I’m usually wary of post-apocalyptic stories because to me, they privilege commentary over character, the abstract over the actual. And as a reader primarily invested in character, I just can’t really abide by that. (I’ve read very few post-apocalyptic novels so take my opinion with a grain of salt.)

Preface aside, I thought I’d give Severance a chance because I felt like reading it and the reviews didn’t seem too bad. And lo and behold, everything I disliked about it had exactly to do with its privileging of commentary over character. It felt like Ma was force-feeding me the commentary she was so desperately trying to make with the disease that spurs her novel’s apocalypse. It was almost as if I could pinpoint exactly what certain Literary passages were supposed to be about: here is the passage about Capitalism and Labour and, oh, here’s the one about Consumerism and Materialism. It made me roll my eyes. Like, yes, I get it. Society is materialistic. I didn’t need to read about a post-apocalyptic world to know that. 

Here are some examples of what I mean:

“I looked at her eyes, upside down. They were open but unfocused. They didn’t register me. The pupils didn’t move. The closest approximation for this gaze is when someone is looking at their computer screen, or checking their phone.”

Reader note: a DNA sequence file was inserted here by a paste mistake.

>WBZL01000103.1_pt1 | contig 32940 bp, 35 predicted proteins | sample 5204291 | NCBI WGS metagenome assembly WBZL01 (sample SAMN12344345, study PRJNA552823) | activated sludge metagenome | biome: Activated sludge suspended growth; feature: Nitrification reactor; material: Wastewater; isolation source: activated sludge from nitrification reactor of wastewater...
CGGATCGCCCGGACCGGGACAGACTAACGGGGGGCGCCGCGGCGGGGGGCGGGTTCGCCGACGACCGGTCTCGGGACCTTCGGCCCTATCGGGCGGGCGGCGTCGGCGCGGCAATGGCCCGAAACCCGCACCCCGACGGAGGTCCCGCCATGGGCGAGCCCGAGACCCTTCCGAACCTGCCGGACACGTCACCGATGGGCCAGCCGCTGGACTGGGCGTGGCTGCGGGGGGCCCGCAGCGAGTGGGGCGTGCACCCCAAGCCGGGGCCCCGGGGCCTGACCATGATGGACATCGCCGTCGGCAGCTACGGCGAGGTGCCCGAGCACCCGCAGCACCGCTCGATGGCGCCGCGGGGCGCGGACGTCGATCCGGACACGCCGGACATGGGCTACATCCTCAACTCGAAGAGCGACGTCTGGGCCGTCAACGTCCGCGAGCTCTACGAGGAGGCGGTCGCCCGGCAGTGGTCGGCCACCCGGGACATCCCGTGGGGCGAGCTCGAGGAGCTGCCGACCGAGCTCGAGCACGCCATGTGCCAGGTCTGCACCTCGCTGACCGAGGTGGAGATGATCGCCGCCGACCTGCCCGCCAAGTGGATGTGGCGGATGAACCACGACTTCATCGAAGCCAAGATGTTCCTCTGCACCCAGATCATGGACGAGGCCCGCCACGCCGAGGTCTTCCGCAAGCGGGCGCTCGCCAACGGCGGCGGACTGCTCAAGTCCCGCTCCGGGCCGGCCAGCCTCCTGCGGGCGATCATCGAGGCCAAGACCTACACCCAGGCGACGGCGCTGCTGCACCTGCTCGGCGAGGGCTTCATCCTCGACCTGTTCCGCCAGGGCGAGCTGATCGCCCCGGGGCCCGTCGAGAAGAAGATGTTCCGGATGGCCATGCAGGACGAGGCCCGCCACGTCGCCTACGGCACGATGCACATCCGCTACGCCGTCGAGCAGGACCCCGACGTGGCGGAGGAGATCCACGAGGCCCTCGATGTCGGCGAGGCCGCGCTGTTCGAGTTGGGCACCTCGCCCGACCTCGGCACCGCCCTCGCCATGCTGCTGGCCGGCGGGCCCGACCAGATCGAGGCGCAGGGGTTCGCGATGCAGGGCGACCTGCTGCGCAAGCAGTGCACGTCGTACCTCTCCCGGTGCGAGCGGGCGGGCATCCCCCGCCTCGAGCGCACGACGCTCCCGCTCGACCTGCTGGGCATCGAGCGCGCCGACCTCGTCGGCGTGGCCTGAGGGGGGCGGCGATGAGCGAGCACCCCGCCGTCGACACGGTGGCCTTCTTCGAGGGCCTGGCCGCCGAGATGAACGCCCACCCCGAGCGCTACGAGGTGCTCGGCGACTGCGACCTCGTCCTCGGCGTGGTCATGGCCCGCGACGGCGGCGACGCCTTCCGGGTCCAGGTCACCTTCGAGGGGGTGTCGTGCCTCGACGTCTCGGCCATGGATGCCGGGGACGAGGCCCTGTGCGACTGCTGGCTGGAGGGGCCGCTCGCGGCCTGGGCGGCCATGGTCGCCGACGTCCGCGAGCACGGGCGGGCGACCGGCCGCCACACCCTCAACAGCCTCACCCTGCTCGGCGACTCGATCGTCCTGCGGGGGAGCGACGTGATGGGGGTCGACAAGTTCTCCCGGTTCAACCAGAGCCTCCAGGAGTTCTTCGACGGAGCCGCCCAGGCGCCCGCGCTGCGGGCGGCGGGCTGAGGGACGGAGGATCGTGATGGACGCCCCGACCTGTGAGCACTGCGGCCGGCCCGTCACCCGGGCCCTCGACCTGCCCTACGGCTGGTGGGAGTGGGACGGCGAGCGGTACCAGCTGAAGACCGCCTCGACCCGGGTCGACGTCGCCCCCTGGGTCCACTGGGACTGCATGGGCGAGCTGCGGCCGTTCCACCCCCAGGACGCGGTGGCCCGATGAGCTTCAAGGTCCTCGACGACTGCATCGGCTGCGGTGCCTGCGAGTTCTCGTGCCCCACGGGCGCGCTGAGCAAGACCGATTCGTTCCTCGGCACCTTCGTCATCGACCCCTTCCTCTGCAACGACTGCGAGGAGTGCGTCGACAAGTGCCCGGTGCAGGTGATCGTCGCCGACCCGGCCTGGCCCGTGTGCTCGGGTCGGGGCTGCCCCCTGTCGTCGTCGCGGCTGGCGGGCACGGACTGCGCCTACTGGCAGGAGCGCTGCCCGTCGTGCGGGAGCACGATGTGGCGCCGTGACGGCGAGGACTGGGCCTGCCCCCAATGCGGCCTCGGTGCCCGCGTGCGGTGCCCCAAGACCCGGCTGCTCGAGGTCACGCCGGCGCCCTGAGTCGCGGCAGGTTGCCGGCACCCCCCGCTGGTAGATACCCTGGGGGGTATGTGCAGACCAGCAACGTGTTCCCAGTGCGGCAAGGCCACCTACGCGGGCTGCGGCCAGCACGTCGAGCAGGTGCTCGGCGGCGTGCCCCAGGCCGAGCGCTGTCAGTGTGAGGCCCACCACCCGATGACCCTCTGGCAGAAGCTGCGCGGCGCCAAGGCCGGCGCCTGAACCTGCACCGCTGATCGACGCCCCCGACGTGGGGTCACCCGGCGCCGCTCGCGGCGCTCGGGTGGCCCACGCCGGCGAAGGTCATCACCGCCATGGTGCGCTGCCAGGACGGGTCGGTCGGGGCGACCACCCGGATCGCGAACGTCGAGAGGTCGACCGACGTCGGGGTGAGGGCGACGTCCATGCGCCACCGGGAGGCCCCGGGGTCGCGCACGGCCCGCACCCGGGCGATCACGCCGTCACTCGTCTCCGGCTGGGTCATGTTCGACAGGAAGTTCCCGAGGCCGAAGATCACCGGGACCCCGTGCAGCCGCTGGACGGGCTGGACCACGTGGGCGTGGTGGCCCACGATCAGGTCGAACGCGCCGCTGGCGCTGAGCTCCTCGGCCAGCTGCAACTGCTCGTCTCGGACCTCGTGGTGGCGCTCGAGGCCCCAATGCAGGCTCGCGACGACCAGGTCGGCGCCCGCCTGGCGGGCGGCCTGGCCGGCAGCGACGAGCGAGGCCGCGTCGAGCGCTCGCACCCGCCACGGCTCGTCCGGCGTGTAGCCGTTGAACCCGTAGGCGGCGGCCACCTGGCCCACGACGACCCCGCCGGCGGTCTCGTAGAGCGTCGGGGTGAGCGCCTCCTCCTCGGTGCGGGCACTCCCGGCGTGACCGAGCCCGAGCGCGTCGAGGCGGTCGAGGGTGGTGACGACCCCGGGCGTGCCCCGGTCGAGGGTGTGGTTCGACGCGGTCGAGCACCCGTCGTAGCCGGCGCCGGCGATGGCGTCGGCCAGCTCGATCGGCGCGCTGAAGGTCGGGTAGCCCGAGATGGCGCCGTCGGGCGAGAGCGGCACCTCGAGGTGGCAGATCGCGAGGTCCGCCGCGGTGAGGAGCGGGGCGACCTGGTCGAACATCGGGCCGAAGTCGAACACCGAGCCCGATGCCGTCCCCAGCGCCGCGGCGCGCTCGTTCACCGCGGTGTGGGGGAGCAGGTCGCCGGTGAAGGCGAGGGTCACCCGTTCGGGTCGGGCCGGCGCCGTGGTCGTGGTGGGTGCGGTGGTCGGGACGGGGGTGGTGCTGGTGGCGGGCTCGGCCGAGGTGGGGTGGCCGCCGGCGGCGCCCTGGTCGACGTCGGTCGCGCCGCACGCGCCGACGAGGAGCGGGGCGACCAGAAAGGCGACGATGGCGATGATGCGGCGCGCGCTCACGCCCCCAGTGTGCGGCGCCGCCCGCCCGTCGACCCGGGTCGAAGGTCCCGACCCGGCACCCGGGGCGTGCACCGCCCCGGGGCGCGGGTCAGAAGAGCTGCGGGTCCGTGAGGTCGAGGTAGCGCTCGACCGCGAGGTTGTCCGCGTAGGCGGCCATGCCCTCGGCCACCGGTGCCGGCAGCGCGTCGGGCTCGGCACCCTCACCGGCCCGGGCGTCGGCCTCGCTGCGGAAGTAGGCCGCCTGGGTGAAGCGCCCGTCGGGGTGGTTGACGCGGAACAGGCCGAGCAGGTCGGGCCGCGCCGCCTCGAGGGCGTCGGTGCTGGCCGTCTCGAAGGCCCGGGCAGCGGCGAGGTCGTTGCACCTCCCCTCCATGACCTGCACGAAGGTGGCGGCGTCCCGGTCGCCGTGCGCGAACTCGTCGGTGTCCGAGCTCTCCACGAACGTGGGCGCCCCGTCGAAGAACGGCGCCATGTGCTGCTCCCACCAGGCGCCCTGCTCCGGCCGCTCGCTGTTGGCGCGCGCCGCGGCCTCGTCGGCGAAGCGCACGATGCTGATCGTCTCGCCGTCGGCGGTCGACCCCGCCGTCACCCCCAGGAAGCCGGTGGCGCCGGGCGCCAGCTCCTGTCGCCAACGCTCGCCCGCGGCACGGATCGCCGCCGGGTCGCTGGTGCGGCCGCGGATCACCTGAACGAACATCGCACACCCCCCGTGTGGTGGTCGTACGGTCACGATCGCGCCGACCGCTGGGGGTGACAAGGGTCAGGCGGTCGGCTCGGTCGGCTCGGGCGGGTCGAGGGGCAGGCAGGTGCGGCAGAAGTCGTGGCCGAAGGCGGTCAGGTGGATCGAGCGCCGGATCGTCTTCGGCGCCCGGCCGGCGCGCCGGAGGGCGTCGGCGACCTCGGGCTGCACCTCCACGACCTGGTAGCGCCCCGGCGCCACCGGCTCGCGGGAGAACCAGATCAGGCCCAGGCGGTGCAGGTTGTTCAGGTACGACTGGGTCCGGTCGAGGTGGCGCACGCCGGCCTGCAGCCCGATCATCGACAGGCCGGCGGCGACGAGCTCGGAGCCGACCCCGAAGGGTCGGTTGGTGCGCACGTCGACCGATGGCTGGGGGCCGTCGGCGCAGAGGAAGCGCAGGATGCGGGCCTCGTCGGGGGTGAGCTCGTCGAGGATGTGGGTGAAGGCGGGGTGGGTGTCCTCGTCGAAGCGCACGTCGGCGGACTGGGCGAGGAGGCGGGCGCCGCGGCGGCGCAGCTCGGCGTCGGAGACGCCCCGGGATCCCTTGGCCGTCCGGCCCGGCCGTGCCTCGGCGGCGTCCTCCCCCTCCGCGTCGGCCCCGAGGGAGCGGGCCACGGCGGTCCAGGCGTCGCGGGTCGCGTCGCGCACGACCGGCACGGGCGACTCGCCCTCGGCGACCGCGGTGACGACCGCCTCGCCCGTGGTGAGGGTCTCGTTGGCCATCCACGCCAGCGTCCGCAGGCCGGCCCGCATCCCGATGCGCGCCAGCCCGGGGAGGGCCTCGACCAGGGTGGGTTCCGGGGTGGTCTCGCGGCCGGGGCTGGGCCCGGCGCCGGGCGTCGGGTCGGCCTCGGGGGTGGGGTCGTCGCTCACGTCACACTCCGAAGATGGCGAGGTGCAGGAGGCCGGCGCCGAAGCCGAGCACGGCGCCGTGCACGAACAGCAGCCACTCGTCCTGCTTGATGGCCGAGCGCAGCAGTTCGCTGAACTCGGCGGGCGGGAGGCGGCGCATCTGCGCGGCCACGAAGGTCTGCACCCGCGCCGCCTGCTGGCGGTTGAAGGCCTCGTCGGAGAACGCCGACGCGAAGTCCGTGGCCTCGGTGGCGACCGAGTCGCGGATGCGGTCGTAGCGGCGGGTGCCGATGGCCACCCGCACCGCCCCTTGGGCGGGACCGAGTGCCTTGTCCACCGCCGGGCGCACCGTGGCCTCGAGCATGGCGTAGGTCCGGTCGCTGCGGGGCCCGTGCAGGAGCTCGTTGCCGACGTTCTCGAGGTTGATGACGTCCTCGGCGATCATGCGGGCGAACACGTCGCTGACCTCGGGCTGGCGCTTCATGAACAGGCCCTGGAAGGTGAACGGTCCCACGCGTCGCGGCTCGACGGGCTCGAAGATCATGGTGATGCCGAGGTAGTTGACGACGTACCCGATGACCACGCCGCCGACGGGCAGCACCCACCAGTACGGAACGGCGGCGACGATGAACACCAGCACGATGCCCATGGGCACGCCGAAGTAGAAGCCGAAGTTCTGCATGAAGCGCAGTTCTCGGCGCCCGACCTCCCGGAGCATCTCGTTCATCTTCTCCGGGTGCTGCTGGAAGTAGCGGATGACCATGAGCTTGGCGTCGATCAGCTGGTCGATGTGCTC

comparing those affected by an epidemic—one that basically makes people routine-obsessed zombies—to humans’ use of technology ? wow what a groundbreaking comparison, i’ve definitely never heard that before… honestly though, what irritates me about passages like these is that they try so hard to make explicit comparisons that aren’t just on-the-nose, but also extremely tired and overdone. 

“Memories beget memories. Shen Fever being a disease of remembering, the fevered are trapped indefinitely in their memories. But what is the difference between the fevered and us? Because I remember too, I remember perfectly. My memories replay, unprompted, on repeat. And our days, like theirs, continue in an infinite loop. We drive, we sleep, we drive some more.”

time and again, passages like these basically shove the book’s commentary down your throat. i am an active reader, you know. i can make these parallels myself, no need to spell it out for me.